Let’s try another tricky question, Tony. How does he feel to be working in an industry that no longer draws from radio experience, where presenters are parachuted in from television? (And even if they lose a million listeners the BBC will keep them on.) “Yes, it has changed a lot,” he said of the recruitment strategy. “It’s not my way of doing it. And personally, I prefer the art of radio, selecting and playing the records. Some people can do both of course. Noel Edmonds was a great example.”

It’s a safe answer. But he got his point across. Let’s go back to his success story. Does he feel that being forever young has helped him hang on so long? He comes across as ageless. “Well, if you look at photographs of me in 1964 you won’t think that’s the case,” he says, laughing. But he retains a boyishness. “Well, I don’t like being 80, but I agree that mentally I’m not.”

His voice becomes dark. “Although I caught sepsis and pneumonia recently and was rushed to hospital and was there for two months, with infected blood which went into my heart. I didn’t realise how unwell I was until I looked up from my bed and all my family were around me.”

His specialist has given him the all-clear. He admits that he’s touring the Sound of the 60s shows just once a week now but loves the chance to talk to audiences about his life in showbiz. Even though he’s not showbizzy.

But looking back, what would he have done differently? Some radio fans have wished they could have his broadcast jingle sidekick Arnold the Dog put down. They have considered his puns to be a proven health risk. “I don’t regret much,” he says, in upbeat voice. “I guess I regret divorce, but then I have my lovely second wife and daughter.”

What about Chop-Chop, that truly awful single you released in 1971? “Yes, people didn’t seem to like that much. And I’ve made 29 singles and two albums, and none of them sold very well.” He laughs hard. “Here’s a big regret; I couldn’t get the Radio 1 DJs to play my records.”

So, what’s the secret of Tony Blackburn’s achieving the status of radio legend? It’s down to the fact people really like Tony Blackburn, even if his personality suggests a compilation album of so many different traits. Chat reveals he is empathetic, a good listener, a feeling underlined by a quote he once gave. “I lived by myself, and I experienced loneliness. I think it’s quite a good thing to have had that because then you can feel the way other people feel.”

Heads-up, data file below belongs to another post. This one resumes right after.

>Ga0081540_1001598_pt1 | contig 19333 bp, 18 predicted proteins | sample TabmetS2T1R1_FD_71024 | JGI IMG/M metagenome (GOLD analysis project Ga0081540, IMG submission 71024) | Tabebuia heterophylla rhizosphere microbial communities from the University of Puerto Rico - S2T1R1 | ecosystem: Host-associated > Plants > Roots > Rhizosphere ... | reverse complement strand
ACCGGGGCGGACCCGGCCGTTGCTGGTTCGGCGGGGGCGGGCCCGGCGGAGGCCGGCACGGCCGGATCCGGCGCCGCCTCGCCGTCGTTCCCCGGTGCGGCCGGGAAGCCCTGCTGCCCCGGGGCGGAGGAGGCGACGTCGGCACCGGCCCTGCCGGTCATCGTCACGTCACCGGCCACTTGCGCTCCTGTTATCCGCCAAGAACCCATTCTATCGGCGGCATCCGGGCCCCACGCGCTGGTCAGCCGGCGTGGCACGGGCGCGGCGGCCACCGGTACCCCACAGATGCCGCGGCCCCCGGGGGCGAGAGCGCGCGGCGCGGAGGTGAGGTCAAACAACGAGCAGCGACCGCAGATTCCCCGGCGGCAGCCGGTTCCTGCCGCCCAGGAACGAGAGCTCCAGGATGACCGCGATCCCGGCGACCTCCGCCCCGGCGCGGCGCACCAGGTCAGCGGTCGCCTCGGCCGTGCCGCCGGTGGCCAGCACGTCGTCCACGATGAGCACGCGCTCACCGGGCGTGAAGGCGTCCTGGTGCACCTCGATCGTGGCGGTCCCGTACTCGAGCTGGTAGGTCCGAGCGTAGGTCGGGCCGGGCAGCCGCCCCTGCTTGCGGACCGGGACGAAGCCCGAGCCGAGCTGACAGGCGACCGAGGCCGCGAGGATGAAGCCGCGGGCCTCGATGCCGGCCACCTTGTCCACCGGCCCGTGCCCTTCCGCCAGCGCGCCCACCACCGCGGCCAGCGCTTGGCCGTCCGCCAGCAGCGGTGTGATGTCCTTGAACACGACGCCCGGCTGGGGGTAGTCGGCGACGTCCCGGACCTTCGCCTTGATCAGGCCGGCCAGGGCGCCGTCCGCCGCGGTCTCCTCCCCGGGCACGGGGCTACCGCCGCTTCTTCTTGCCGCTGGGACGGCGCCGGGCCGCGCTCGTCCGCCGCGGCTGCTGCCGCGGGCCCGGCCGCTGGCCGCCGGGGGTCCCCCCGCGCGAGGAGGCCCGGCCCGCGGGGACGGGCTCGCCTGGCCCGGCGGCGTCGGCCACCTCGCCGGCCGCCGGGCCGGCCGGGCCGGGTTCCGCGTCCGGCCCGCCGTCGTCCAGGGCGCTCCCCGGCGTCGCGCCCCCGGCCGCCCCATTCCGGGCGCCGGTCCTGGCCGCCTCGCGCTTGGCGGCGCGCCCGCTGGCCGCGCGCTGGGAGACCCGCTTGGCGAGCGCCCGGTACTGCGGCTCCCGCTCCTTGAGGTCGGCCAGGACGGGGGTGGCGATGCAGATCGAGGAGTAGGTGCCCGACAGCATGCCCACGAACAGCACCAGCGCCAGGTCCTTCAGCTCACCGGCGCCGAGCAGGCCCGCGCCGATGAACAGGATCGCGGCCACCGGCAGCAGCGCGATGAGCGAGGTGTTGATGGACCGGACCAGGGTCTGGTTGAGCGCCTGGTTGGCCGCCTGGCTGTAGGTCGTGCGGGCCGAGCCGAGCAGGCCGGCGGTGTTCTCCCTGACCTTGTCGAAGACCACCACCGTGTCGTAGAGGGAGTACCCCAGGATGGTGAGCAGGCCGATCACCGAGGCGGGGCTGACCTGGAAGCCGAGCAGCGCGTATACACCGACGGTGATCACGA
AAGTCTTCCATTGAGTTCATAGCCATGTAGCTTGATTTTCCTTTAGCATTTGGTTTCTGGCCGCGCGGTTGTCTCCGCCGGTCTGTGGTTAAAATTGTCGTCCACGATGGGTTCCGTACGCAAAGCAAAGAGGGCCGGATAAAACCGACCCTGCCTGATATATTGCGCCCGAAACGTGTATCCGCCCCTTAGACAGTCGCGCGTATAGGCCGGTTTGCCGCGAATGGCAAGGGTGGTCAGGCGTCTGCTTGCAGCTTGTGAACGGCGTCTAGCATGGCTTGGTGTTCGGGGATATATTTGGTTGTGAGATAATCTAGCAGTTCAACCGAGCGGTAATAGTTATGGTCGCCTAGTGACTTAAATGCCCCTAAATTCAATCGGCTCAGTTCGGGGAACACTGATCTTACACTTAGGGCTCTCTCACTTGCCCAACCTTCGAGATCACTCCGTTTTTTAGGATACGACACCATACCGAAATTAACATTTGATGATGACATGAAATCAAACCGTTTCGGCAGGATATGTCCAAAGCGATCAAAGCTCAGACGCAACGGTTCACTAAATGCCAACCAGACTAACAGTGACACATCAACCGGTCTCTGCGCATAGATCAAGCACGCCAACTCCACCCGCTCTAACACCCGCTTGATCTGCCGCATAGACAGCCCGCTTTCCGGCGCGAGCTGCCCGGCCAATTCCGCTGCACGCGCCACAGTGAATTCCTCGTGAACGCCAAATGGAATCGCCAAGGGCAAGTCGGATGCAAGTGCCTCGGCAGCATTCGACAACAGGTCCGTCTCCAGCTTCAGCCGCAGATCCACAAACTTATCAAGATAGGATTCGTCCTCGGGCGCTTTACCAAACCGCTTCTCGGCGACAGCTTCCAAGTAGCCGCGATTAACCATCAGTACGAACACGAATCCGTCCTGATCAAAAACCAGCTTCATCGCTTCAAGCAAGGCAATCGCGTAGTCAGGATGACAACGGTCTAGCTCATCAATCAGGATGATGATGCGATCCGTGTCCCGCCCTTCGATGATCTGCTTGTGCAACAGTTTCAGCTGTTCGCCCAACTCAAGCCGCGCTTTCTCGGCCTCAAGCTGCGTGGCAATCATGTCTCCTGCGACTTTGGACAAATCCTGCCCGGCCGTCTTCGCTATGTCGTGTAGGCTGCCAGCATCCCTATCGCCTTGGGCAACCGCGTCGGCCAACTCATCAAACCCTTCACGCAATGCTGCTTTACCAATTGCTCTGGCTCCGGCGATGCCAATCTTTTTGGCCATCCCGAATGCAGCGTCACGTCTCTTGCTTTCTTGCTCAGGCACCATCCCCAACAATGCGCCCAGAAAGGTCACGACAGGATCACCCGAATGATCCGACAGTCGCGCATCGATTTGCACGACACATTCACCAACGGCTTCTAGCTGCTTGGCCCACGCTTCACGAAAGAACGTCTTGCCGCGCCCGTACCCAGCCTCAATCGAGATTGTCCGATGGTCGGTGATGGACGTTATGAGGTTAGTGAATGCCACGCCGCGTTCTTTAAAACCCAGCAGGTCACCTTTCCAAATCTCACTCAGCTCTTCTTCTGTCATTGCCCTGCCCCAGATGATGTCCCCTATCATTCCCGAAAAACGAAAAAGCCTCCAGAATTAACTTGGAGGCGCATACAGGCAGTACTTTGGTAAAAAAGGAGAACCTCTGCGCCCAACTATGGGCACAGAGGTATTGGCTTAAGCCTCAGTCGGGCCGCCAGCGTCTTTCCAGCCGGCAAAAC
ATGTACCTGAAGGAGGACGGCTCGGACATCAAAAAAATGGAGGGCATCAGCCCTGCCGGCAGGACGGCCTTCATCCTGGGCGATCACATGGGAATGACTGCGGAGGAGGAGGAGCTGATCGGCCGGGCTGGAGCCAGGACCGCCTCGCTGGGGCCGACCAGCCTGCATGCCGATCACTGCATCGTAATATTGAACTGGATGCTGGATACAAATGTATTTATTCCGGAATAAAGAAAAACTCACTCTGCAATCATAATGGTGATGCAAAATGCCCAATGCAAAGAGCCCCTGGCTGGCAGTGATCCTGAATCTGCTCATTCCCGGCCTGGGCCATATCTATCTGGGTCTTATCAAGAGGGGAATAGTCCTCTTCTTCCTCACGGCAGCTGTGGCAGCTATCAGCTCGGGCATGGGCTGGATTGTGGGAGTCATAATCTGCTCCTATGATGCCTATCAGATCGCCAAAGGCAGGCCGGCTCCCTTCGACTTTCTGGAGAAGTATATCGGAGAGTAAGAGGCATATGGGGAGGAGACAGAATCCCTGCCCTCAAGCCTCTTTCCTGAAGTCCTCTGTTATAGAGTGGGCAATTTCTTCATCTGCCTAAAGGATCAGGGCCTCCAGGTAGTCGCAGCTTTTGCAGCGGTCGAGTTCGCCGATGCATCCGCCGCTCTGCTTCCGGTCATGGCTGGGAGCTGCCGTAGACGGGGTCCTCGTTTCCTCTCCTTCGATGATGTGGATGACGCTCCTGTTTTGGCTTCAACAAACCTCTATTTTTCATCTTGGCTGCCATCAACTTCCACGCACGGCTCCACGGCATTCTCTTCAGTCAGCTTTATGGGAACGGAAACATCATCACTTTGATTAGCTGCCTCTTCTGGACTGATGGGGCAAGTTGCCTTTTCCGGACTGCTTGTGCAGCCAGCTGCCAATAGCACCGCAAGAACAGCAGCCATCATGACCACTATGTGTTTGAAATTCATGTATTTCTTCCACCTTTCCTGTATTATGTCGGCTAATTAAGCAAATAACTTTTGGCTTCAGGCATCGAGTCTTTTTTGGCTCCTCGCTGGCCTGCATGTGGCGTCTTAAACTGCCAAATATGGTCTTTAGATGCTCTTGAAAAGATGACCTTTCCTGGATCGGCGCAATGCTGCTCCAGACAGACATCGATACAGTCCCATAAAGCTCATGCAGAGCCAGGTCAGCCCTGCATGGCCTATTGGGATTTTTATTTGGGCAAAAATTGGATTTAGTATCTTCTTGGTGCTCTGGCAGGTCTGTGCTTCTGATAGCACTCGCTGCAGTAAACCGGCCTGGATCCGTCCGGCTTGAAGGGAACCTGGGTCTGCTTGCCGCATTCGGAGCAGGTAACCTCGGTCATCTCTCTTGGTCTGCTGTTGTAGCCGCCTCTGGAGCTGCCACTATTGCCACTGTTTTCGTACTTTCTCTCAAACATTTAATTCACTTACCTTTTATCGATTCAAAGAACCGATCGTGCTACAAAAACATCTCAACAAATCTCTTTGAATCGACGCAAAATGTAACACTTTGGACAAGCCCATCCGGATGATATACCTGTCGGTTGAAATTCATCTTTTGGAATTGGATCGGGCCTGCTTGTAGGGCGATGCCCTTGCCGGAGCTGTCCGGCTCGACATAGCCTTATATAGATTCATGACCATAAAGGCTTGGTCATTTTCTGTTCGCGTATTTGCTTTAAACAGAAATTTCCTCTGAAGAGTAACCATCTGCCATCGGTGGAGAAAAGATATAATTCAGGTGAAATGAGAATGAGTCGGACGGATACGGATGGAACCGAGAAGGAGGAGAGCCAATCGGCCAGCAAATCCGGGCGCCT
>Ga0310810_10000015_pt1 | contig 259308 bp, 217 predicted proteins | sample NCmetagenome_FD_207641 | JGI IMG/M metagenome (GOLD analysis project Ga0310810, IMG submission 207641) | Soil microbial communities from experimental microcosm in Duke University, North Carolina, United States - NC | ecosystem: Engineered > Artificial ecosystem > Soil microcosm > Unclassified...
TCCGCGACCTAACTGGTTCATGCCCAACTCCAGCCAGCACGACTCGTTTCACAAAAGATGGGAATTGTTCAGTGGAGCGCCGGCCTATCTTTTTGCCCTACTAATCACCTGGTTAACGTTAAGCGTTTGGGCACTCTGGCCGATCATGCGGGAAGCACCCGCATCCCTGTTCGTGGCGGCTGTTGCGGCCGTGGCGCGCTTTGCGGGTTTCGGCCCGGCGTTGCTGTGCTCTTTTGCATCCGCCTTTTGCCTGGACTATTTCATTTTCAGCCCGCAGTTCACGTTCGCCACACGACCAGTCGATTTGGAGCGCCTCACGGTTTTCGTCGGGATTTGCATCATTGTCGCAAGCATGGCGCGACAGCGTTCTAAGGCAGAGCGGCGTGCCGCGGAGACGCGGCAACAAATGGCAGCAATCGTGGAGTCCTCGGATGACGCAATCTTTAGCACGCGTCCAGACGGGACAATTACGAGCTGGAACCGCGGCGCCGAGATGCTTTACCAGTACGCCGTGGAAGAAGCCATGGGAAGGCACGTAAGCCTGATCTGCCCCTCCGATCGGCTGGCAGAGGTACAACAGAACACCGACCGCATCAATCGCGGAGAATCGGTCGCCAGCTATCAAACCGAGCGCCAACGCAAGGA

There’s no doubt he’s an immensely sensitive character, despite the big, cheery, transatlantic delivery. He offers a final thought. “I’m really about going into a studio and playing records and talking nonsense.”

Tony Blackburn’s Sounds of the 60s live show heads to Edinburgh Usher Hall and Glasgow Kings Theatre this month 10

RADIO 1 STARS OF THE 1960s AND 1970s

Noel Edmonds: Straddled radio and television effortlessly with shows such as Deal or No Deal and amassed an £80m fortune. But his career faced a major setback when a contestant on his show The Late, Late Breakfast died after a bungee stunt went wrong.

John Peel: The former pirate radio DJ developed a career playing eclectic, offbeat music, which he knew would offer him a niche position. Peel died in 2004, aged 65.

Simon Bates: At his peak, Bates pulled in 11m listeners to Radio 1. The 76-year-old then moved on to a series of commercial stations, now appearing on Boom Radio.

Ed Stewart: An early success at Radio 1, Stewpot moved to Radio 2 and became the frontman of Junior Choice. He died aged 76 in 2016 after suffering a stroke.

Kenny Everett: Joined Radio 1 in 1967 but the impish unpredictability of Everett saw him exit Broadcasting House and move to television where he became a national treasure. He died from Aids-related illness in 1995.

Stuart Henry: The Scot, a one-time actor, was a Radio 1 star in the late 1960s before moving to Radio Luxembourg. However, his battle with MS was lost in 1995.

Johnny Walker: The former pirate broadcaster joined Radio 1 in 1969 and today still broadcasts his Sound of the Seventies show on Radio 2. The 78-year-old has survived a battle with cancer.

Alan Freeman: Fluff Freeman became the voice of Pick of the Pops, the Australian managing to enthral a nation of excited teenagers each Sunday. He died aged 76 in 2006.

Dave Lee Travis: Travis became a massive Radio 1 star in the Seventies, before moving on to commercial radio with Magic FM. A conviction for a sexual offence meant his contract was not renewed.

Jimmy Savile: Died in 2011, went straight to hell.